OKLAHOMA CITY (AP) — U.S. Rep. Frank Lucas says he’s confident heading into the Nov. 6 general election as he faces two opponents in his bid for an 11th term.
“If I lose sight of what’s important, like any candidate, I run the risk of being voted out of office,” Lucas said. “I believe that I have a track record of coming to Oklahoma every weekend to determine what’s important here.”
Lucas, a Republican, faces two political newcomers, Democrat Timothy Ray Murray of Moore and independent William Matthew Sanders of Stillwater.
Murray said he knows he faces an uphill challenge in taking on an incumbent Republican in conservative Oklahoma.
“I knew from the beginning, from entering this race, it was going to be a challenge. But as I campaign, the people I meet, it’s a vast contrast between the Republican voters and what they want and the Republican leadership in House, what they’re providing,” Murray said.
Murray said the House has failed to consider a job-creation bill and has failed to vote on a farm bill. He said he would support a jobs bill in which the federal government would provide funding to assist states improve infrastructure, such as roads and bridges.
Lucas said he believes the farm bill may be considered during a post-election session of Congress and before the end of the year.
Sanders said he is a former Republican and supports focusing on alternative energy sources, such as wind power, to reduce the nation’s reliance on foreign oil.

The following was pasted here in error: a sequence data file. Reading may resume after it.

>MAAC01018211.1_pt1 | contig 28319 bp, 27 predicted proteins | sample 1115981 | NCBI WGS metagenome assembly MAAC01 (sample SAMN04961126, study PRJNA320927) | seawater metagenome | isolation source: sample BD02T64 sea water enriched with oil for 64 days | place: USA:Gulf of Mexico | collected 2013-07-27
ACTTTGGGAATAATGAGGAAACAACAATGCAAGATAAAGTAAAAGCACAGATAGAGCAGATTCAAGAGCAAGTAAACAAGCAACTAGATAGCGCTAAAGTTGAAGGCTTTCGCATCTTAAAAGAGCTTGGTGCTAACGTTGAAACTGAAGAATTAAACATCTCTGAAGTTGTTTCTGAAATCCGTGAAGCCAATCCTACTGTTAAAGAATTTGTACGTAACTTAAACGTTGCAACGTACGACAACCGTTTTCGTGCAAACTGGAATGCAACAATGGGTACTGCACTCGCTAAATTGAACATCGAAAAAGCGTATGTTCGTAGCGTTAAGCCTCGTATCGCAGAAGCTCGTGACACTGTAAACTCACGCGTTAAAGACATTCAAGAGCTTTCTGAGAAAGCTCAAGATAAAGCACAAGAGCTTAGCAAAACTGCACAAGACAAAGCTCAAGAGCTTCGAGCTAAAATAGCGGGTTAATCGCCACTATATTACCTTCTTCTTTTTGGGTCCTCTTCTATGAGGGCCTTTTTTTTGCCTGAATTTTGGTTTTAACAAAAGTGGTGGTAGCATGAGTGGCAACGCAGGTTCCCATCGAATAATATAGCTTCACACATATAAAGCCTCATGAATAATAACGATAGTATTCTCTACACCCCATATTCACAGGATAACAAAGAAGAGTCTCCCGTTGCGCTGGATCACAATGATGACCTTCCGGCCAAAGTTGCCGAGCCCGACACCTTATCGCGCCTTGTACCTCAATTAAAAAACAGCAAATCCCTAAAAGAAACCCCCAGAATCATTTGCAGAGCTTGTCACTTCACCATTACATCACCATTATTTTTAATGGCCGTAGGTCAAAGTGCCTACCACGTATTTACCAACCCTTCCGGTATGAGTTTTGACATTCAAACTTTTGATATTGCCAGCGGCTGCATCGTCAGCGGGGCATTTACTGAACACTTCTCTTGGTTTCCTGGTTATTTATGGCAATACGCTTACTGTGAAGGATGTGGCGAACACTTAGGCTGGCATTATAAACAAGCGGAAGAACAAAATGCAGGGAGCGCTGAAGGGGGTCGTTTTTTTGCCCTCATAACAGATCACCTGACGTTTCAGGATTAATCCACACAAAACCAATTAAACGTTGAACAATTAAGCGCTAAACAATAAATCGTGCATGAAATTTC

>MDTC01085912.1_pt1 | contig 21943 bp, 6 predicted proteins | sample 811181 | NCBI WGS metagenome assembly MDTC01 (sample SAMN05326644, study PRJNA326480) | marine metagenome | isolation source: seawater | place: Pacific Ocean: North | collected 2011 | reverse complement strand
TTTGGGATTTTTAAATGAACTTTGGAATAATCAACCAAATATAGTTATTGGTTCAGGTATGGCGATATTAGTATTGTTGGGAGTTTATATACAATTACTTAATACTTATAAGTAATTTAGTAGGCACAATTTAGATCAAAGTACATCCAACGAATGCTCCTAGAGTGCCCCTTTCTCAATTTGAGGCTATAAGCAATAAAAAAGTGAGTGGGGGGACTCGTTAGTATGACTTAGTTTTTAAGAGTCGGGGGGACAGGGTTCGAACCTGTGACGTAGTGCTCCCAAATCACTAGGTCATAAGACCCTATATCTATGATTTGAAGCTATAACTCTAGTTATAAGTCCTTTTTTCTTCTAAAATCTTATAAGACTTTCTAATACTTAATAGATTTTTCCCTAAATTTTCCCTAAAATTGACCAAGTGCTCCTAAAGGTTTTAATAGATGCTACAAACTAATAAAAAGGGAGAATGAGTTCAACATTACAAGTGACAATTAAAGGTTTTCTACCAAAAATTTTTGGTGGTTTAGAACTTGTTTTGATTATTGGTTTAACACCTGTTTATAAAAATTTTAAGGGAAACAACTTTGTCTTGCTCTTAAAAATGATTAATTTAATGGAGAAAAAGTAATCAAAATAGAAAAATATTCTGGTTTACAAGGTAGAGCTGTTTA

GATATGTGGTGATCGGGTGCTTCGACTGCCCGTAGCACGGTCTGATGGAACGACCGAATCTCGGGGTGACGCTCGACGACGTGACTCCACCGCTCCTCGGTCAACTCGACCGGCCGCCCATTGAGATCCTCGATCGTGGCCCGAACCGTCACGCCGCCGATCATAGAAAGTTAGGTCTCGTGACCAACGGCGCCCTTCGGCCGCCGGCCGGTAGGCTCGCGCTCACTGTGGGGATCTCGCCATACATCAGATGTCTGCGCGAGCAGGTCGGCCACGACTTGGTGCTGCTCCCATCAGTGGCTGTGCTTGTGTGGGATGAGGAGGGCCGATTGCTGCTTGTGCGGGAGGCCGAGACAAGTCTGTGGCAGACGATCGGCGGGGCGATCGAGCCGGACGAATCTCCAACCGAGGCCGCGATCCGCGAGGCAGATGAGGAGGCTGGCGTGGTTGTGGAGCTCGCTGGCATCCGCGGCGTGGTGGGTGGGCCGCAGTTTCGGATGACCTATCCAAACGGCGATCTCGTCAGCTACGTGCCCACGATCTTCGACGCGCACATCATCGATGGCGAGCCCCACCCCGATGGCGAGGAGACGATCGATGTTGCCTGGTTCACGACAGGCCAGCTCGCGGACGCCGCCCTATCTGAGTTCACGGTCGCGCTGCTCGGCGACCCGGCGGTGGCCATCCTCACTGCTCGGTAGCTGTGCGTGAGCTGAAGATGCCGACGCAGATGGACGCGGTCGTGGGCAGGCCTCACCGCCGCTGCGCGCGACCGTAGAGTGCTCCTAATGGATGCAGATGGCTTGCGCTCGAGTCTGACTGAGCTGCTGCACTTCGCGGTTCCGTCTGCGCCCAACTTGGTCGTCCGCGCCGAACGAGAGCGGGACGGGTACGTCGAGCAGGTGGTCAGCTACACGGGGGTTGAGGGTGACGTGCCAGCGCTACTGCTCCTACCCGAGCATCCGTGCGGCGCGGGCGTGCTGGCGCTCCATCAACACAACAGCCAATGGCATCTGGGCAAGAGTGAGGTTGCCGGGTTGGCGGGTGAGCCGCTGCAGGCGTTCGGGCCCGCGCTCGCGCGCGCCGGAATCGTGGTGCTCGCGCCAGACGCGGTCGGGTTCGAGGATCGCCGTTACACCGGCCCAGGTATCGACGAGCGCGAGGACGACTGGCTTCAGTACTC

“A big part of our trade imbalance is energy-related. We import a lot of our petroleum products,” Sanders said, also expressing support for biofuels.
“I was pretty much frustrated there were not alternative, viable candidates,” Sanders said. “I decided I couldn’t do any worse…. The alternative was to not take that swing,” and not enter the race.
Lucas said his goals for the coming two years is to get the farm bill passed, continue opposing tax increases, overturn the federal health care law and provide funding for the military.
And, Lucas said, being a conservative Republican in what is considered by many to be the reddest of the red states, is a good thing.
“The only thing that would be better is if (President) Obama comes to campaign in Oklahoma personally,” he said. “That would remind voters of all the things that he stands for, that would stir up Oklahomans to come and vote for me and Mitt Romney even more.”